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Electronics for Imaging

Electronics for Imaging, Inc. (EFI) is an international company based in Silicon Valley that specializes in digital printing technology. EFI develops technologies for the manufacturing of signage, packaging, textiles, ceramic tiles, and personalized documents, with a wide range of printers, inks, digital front ends, and a comprehensive business and production workflow suite.

Electronics for Imaging, Inc.
S&P 600 Component
IndustryDigital Imaging Technology
Founded1989 (1989)
FounderEfi Arazi
Area served
Key people
William D. Muir Jr. CEO
RevenueIncrease US$ 998 million (FY 2017)
Increase US$ 45.5 million (FY 2016)
Number of employees
3600+ (2018)



Formerly located in Foster City, California, the company is now based in Fremont. EFI™ is a global technology company whose corporate goal is to lead the worldwide transformation from analogue to digital imaging. EFI develops technologies for the manufacturing of signage, packaging, textiles, ceramic tiles, and personalised documents, with a wide range of printers, inks, digital front ends, and a comprehensive business and production workflow suite that streamlines the production process. On July 1, 2015, EFI entered the textile printing marketing with the acquisition of Italian digital textile company Reggiani Macchine.[1] On June 19, 2016, EFI acquired Optitex, a 3D digital workflow provider.


EFI was founded in 1989 in San Francisco by Israeli businessman Efi Arazi, who had previously founded Scitex in 1968, the first Israeli high-tech firm.


For six consecutive years, EFI has led the print industry with the most Must See 'Em awards through the Graph Expo, the most comprehensive "selling" trade show for Digital, Inkjet, Offset, Flexo, Gravure and Hybrid technologies, products and services for the Commercial, Transactional, Converting and Package Printing, Publishing, Mailing, In-Plant, Photo Imaging, Marketing and Industrial Printing industries in the Americas. In 2016, EFI received 8 Must See 'Em awards.[2] The MUST SEE ’EMS provide valuable guidance to show goers considering the purchase of new equipment or software; they are also invaluable to exhibitors who desire industry-wide recognition of their newest products. The MUST SEE ’EMS also provide the industry media with a specific "hot list" of the latest innovations for pre-show, onsite and post-show coverage.[3]


In October 2014, the U.S. Labor Department's wage and hour division in San Francisco fined the company $3,500 and ordered it to pay more than $40,000 in back wages after it had employed eight people at its new location in Fremont and paid the workers $1.21 per hour to install the computer network. California minimum wage was then $8.00 an hour.[4][5] The employees, IT technicians, were flown in from Bangalore, India to help with the company's relocation to Fremont and were paid in rupees. The company said it was an "administrative error". EFI's vice president of HR Shared Services, Beverly Rubin, said, "During this assignment, they continued to be paid their regular pay in India, as well as a special bonus for their efforts on this project." She added, "During this process we unintentionally overlooked laws that require even foreign employees to be paid based on local U.S. standards."[4][6][7][8]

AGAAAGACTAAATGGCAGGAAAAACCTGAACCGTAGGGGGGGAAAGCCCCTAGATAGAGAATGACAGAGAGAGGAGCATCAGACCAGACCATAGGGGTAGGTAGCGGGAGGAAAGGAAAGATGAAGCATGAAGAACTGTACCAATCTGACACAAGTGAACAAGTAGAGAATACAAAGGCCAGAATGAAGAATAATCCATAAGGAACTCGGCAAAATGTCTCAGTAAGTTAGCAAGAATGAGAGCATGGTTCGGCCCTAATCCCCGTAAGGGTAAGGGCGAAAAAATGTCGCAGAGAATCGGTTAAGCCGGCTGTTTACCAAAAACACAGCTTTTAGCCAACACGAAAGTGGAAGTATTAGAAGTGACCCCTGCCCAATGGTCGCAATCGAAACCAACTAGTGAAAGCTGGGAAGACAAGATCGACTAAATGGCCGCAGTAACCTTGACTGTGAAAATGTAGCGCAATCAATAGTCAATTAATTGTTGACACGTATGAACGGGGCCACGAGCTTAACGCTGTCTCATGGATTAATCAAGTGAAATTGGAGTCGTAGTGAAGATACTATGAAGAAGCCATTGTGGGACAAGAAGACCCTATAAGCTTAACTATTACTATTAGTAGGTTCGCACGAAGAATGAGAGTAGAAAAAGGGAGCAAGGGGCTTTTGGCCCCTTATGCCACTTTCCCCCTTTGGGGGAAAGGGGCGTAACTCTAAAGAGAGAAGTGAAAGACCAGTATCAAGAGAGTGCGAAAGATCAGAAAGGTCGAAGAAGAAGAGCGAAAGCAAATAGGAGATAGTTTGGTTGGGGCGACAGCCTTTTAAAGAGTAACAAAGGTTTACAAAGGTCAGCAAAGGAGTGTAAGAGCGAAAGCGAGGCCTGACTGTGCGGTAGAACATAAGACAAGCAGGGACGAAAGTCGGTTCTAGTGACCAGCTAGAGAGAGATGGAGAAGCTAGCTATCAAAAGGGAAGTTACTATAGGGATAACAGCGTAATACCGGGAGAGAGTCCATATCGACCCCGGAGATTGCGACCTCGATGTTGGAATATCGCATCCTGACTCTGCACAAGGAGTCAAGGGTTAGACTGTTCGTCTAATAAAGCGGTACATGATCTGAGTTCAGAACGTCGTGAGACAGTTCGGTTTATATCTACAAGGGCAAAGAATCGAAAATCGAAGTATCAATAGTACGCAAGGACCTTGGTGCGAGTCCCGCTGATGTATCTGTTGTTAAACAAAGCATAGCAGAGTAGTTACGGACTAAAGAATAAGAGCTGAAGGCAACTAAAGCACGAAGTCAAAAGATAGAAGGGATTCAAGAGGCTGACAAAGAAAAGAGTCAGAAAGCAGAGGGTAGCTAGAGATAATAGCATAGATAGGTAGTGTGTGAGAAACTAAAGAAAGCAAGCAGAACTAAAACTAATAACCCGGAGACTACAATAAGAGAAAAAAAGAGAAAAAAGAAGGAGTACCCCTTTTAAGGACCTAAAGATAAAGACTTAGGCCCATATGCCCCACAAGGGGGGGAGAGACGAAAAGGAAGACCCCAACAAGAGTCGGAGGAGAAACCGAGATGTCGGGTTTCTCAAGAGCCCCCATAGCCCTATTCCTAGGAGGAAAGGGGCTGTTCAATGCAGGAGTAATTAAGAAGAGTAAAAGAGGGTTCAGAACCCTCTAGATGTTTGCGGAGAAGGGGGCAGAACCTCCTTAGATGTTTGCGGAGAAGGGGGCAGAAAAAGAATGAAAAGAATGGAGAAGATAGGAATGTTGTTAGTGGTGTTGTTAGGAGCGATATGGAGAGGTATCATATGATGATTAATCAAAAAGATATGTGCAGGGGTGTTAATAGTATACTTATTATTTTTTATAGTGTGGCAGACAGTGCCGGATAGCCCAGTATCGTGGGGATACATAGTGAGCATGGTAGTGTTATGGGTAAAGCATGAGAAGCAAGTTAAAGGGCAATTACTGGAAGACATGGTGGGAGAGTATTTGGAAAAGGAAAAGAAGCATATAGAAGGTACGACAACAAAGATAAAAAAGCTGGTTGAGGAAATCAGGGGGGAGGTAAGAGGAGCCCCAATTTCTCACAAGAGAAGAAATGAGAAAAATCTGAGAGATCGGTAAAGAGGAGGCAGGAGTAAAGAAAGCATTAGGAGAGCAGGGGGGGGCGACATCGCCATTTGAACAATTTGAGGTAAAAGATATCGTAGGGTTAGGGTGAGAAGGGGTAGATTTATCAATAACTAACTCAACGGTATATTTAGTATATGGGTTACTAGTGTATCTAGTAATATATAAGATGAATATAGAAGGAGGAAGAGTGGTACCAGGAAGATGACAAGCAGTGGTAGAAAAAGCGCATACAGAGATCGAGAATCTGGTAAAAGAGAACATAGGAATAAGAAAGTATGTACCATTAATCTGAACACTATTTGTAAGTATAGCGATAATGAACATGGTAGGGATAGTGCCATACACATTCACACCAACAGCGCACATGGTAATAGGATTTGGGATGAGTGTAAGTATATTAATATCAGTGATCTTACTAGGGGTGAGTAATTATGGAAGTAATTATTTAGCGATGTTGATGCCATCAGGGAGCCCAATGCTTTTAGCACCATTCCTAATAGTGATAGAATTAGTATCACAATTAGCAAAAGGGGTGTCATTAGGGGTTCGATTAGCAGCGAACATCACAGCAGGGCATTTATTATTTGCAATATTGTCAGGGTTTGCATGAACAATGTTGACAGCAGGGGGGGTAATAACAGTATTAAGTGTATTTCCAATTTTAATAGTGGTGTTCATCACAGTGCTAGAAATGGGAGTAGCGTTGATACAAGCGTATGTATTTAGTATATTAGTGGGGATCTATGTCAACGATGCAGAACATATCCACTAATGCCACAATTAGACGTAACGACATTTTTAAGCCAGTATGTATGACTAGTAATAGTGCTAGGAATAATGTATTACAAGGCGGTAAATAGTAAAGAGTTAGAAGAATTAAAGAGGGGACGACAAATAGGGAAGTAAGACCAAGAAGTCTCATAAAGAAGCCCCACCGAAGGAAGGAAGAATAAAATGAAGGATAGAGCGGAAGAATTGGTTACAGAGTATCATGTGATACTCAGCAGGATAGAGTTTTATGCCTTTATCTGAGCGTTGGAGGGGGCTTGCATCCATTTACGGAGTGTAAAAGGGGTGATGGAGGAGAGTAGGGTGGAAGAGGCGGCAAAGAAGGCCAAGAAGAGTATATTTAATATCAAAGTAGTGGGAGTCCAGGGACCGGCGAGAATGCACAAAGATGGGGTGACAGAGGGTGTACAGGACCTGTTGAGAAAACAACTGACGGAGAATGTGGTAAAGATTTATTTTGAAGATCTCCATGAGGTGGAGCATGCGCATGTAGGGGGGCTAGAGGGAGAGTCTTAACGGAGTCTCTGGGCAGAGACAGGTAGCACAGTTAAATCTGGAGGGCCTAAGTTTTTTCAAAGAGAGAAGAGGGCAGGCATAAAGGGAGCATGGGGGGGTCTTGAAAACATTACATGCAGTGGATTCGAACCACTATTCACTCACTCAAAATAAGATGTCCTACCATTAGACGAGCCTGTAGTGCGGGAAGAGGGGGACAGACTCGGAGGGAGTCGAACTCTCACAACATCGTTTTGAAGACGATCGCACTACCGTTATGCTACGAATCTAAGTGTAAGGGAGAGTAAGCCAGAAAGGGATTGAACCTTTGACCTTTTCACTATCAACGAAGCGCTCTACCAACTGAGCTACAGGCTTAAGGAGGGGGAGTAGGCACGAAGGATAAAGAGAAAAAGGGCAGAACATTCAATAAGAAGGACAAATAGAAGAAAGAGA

Some of the employees were reported to have worked 122 hours a week setting up the network.[8] The day before news of the labor violation was reported, the company posted record revenues of nearly $198 million, an 11 percent increase over the previous year.[9] Michael Eastman, assistant district director with the United States Department of Labor, said that the labor abuses at the company were among the worst he had ever seen, even surpassing Los Angeles sweatshops.[4] According to the Associated Press, CEO Guy Gecht earns just under $6 million, including salary and bonuses.[4]

The controversy precipitated a flurry of comments from local politicians. Mike Honda, Congressman from San Jose and a Democrat, issued a statement that EFI's human resources practices "constitute the most egregious type of wage theft and employee abuse. They undermine fair labor competition among businesses, and if left unaddressed would erode the idea that this is an economy of opportunity."[10] Honda indicated that current penalties are not sufficient to deter unscrupulous employers from engaging in wage abuses, and need to be increased. CEO Guy Gecht, had been a major contributor to the campaign of Ro Khanna, Honda's opponent, but Gecht's name was removed from Khanna's endorsement list after news of the labor violations broke. Tyler Law, a spokesman for Khanna noted, "The inexcusable exploitation by Electronics for Imaging goes against everything that Silicon Valley stands for."[10]


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  4. ^ a b c d Michael Liedtke, "US tech firm penalized for mistreatment of Indian employees working 122 hours in a week" Star Tribune. 2014-10-23. Retrieved 2014-10-24.
  5. ^ As of July 2014, the minimum wage in the state of California is $9.00 per hour. "Minimum Wage" State of California Department of Industrial Relations. Retrieved 2014-10-24
  6. ^ Ben Gilbert, "Bay Area tech company caught paying imported workers $1.21 an hour" October 2014. Retrieved 2014-10-23.
  7. ^ "Angel Awards - The Top 10". Image Reports. 2009-12-16. p. 20. Retrieved 2010-01-29.
  8. ^ a b "Workers paid $1.21 an hour to install Fremont computers". October 2014. Retrieved 2014-10-23.
  9. ^ "EFI Reports Record Revenue of $198M for Q3, Up 11 Percent Compared to Q3 of Previous Year" Printing Impressions. 2014-10-22. Retrieved 2014-10-23.
  10. ^ a b Josh Richman, "CA17: Honda blasts firm fined for wage theft" Bay Area News Group. 2014-10-23. Retrieved 2014-10-24.

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